Ideas For Coordinating Your New Glass Splashback With Your Kitchen Decor
Along with the cabinetry and benchtop, the splashback is a dominant feature in a kitchen, often covering a large and prominent wall area. One option, glass splashbacks, provide so many design options that it's hard to stick and settle. Before choosing one or the other, consider whether you want your new splashback to be a major design feature and focal point or to merge with the other components for a seamless look. Here are some ideas for both of these approaches.
Consider the overall colour palette of the kitchen when picking a hue for a statement splashback. You can back-paint the glass in a vast array of shades, so you're virtually without limits on that front. In an all-white kitchen, you could add a vibrant pop of vivid-red, framing the white benchtop.
Consider contrast also in terms of lightness or darkness—striking navy or black glass will dominate in a sea of light, pale cabinets. Patterns provide another pathway to form exciting difference; splashbacks can feature printed images as well as solid tones. What about a botanical print behind glass panels that reach to the ceiling—surrounded by solid coloured elements—to evoke a vintage wallpaper feel in your kitchen? In an industrial kitchen, a print-impression of red brickwork will make a statement against even rustic timber components and concrete flooring.
On the other side of the coin, a glass backsplash is masterful at merging into the crowd with its continuous even surface without multiple joins that attract attention. In a kitchen full of soft neutrals, continue the theme with a pale fawn or grey, which will seamlessly blend the backsplash into its surroundings. You could repeat the wall colour to minimise the transition between the two surfaces, making the backsplash even more discrete.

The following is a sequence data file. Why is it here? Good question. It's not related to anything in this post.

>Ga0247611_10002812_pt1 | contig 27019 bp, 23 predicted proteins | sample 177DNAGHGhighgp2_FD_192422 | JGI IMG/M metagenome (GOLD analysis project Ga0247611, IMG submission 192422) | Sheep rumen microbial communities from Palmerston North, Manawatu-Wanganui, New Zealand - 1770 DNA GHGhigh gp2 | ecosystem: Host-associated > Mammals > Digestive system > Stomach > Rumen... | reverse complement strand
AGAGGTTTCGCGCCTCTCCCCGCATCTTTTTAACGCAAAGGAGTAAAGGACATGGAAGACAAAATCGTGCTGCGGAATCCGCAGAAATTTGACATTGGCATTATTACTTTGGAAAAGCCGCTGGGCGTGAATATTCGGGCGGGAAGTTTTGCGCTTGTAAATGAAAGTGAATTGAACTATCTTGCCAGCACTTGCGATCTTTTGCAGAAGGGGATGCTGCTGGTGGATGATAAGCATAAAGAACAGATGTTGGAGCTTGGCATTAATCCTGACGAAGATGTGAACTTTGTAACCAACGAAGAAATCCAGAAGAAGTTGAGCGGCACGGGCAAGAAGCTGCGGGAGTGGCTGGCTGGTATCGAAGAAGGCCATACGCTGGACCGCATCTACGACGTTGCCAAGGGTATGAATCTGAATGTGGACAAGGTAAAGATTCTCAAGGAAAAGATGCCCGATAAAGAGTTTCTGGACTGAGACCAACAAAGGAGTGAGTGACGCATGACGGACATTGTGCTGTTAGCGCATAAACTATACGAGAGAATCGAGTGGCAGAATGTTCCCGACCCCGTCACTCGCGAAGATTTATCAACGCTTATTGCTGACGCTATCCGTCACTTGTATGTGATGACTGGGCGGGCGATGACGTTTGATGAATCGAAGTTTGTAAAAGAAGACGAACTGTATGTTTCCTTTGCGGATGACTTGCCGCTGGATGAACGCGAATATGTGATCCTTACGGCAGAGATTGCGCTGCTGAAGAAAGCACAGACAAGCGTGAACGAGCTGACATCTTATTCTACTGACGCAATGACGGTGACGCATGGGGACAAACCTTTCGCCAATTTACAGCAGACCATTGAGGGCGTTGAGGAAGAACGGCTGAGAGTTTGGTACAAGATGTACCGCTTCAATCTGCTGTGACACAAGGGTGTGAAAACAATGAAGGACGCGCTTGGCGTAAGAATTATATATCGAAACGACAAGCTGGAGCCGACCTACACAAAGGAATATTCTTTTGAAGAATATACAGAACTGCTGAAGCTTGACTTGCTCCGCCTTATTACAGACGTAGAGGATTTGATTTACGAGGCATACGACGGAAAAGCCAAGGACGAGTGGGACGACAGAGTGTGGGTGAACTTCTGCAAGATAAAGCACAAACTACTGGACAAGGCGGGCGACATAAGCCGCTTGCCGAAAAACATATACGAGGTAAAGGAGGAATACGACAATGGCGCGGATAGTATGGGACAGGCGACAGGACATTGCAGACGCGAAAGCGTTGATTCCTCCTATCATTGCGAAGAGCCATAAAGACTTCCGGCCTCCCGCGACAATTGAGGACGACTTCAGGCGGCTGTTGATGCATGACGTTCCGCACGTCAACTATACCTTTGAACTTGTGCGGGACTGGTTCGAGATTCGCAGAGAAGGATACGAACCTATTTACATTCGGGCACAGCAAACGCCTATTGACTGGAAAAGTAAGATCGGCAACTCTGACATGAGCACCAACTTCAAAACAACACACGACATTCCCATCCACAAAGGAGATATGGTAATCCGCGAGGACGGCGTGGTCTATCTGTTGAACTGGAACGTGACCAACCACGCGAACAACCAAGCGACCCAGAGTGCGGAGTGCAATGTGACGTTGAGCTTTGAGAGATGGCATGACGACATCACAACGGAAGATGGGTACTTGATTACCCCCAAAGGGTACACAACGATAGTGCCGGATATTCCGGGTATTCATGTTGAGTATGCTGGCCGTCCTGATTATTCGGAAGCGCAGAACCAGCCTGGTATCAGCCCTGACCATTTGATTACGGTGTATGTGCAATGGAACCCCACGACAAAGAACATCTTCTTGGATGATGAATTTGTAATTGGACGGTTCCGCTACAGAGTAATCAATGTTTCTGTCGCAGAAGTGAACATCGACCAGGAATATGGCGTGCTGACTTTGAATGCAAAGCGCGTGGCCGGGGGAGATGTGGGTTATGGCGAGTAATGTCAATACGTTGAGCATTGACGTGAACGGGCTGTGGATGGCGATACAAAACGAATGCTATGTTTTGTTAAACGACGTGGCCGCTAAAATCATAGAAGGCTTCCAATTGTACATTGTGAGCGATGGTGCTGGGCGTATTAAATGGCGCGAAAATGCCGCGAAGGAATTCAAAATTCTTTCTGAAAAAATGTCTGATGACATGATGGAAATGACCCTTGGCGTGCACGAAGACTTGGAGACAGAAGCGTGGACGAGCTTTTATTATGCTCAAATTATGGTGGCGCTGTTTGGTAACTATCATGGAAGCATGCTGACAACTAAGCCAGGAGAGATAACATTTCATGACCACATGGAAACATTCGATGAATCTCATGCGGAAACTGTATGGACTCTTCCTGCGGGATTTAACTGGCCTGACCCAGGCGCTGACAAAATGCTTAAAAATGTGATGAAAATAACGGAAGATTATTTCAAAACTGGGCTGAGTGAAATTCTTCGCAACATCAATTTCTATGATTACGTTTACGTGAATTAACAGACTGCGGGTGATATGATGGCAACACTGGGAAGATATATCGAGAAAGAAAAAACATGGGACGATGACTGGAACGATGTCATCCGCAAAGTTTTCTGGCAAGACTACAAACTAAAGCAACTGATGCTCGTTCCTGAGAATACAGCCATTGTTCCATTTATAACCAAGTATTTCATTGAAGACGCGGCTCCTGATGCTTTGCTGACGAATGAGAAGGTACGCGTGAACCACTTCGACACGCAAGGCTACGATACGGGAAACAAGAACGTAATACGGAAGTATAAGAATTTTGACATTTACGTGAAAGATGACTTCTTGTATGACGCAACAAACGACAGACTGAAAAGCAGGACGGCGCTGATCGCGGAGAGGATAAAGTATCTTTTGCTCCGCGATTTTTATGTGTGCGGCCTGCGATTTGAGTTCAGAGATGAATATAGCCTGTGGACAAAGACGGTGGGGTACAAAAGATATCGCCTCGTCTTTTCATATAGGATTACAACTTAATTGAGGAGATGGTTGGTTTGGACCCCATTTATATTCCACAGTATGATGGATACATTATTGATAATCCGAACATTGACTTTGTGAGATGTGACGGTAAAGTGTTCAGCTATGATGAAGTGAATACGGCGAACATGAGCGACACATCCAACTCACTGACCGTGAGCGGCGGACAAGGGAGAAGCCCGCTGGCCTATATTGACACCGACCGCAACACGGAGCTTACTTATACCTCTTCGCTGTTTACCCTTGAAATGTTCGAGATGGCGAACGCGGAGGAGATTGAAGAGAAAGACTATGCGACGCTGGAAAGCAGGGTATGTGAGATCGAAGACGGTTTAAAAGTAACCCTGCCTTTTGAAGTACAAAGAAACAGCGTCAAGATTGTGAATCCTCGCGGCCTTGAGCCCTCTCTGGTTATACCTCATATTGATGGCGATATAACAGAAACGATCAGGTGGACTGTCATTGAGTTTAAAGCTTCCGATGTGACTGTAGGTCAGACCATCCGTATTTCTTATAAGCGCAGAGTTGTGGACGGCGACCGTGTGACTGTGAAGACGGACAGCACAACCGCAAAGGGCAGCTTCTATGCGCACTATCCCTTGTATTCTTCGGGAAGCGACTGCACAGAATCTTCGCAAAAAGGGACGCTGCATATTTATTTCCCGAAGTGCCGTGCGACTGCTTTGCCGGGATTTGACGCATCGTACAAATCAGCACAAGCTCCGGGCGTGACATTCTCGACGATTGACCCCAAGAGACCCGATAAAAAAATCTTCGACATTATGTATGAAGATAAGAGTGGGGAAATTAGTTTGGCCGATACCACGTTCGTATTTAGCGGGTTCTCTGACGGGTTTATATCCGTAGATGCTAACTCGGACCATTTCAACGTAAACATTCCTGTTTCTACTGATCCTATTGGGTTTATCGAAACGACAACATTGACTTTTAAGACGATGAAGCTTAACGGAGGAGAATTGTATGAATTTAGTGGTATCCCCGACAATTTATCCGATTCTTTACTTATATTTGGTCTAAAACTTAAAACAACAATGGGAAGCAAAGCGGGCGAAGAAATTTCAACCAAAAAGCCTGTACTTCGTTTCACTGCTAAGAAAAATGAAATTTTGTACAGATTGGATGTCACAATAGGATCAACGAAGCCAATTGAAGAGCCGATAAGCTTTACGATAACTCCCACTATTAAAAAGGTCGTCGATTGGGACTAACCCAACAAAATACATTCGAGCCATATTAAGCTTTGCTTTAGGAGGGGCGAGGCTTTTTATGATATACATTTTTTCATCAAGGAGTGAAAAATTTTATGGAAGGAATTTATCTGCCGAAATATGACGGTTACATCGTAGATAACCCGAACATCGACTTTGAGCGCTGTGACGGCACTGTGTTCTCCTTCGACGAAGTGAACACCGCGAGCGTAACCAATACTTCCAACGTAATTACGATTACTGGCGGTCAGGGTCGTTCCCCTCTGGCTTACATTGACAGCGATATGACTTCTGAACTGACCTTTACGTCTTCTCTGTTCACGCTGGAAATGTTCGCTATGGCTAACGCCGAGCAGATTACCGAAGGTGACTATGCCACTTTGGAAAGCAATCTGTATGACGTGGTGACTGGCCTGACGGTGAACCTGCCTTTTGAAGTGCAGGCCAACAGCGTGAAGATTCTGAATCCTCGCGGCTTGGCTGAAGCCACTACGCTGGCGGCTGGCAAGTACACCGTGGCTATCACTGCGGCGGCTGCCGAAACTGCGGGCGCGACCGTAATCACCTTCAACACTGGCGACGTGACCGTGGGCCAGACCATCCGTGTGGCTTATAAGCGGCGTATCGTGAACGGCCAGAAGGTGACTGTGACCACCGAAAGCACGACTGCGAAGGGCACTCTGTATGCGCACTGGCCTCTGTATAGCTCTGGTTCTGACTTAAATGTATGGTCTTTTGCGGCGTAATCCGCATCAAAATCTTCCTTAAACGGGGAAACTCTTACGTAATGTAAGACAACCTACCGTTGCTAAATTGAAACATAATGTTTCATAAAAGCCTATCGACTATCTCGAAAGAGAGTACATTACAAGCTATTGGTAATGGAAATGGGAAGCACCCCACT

With an extensive colour range to choose from, you'll have no trouble fine-tuning the relationship between the glass panels and other components. To harmonise with a natural stone counter, pick out one of the background shades in the stone and repeat that across the backsplash. While glossy glass reflects light around the room, thus making it appear larger, it can draw attention to itself. With a more muted feel, frosted glass allows the back colour to show through but without the shine and vibrancy of transparent glazing.
In any case, whether you intend your splashback to be a focal point or a background element, you'll have plenty of colour, print and glazing options which should make the fun task of a glass splashback installation much more manageable.